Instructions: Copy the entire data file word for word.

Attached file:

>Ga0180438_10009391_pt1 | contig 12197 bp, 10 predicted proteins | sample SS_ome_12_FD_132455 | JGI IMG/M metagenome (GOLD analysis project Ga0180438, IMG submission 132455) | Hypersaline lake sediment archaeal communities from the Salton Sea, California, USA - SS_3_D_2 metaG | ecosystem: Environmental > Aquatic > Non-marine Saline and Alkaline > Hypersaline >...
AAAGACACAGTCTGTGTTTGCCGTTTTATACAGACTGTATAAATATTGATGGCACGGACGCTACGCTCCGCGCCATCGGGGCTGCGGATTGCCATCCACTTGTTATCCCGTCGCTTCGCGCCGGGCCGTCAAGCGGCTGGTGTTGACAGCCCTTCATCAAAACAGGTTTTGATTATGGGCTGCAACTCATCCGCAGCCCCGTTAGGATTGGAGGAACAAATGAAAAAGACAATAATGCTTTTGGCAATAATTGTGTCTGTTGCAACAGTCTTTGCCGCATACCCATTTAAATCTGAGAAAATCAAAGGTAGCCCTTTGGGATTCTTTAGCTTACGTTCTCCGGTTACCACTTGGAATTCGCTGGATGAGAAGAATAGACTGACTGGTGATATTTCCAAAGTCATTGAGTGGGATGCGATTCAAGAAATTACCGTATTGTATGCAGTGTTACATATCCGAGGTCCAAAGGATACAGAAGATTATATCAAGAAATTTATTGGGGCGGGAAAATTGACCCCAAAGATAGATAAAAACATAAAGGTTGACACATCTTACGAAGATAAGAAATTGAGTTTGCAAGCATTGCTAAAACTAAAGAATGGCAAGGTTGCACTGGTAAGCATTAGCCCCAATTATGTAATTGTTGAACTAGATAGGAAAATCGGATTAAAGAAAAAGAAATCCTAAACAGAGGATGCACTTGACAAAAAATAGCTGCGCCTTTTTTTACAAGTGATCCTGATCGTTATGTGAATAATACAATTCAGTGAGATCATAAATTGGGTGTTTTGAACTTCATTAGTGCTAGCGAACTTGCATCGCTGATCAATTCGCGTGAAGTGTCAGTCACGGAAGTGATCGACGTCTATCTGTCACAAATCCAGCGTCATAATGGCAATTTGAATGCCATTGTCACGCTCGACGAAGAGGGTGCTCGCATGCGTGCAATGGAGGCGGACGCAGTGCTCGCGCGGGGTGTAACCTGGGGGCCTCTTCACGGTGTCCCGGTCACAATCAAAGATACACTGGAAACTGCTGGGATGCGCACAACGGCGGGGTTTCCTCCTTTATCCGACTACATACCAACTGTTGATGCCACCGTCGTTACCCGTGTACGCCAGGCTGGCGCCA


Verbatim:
>Ga0180438_10009391_pt1 | contig 12197 bp, 10 predicted proteins | sample SS_ome_12_FD_132455 | JGI IMG/M metagenome (GOLD analysis project Ga0180438, IMG submission 132455) | Hypersaline lake sediment archaeal communities from the Salton Sea, California, USA - SS_3_D_2 metaG | ecosystem: Environmental > Aquatic > Non-marine Saline and Alkaline > Hypersaline >...
AAAGACACAGTCTGTGTTTGCCGTTTTATACAGACTGTATAAATATTGATGGCACGGACGCTACGCTCCGCGCCATCGGGGCTGCGGATTGCCATCCACTTGTTATCCCGTCGCTTCGCGCCGGGCCGTCAAGCGGCTGGTGTTGACAGCCCTTCATCAAAACAGGTTTTGATTATGGGCTGCAACTCATCCGCAGCCCCGTTAGGATTGGAGGAACAAATGAAAAAGACAATAATGCTTTTGGCAATAATTGTGTCTGTTGCAACAGTCTTTGCCGCATACCCATTTAAATCTGAGAAAATCAAAGGTAGCCCTTTGGGATTCTTTAGCTTACGTTCTCCGGTTACCACTTGGAATTCGCTGGATGAGAAGAATAGACTGACTGGTGATATTTCCAAAGTCATTGAGTGGGATGCGATTCAAGAAATTACCGTATTGTATGCAGTGTTACATATCCGAGGTCCAAAGGATACAGAAGATTATATCAAGAAATTTATTGGGGCGGGAAAATTGACCCCAAAGATAGATAAAAACATAAAGGTTGACACATCTTACGAAGATAAGAAATTGAGTTTGCAAGCATTGCTAAAACTAAAGAATGGCAAGGTTGCACTGGTAAGCATTAGCCCCAATTATGTAATTGTTGAACTAGATAGGAAAATCGGATTAAAGAAAAAGAAATCCTAAACAGAGGATGCACTTGACAAAAAATAGCTGCGCCTTTTTTTACAAGTGATCCTGATCGTTATGTGAATAATACAATTCAGTGAGATCATAAATTGGGTGTTTTGAACTTCATTAGTGCTAGCGAACTTGCATCGCTGATCAATTCGCGTGAAGTGTCAGTCACGGAAGTGATCGACGTCTATCTGTCACAAATCCAGCGTCATAATGGCAATTTGAATGCCATTGTCACGCTCGACGAAGAGGGTGCTCGCATGCGTGCAATGGAGGCGGACGCAGTGCTCGCGCGGGGTGTAACCTGGGGGCCTCTTCACGGTGTCCCGGTCACAATCAAAGATACACTGGAAACTGCTGGGATGCGCACAACGGCGGGGTTTCCTCCTTTATCCGACTACATACCAACTGTTGATGCCACCGTCGTTACCCGTGTACGCCAGGCTGGCGCCA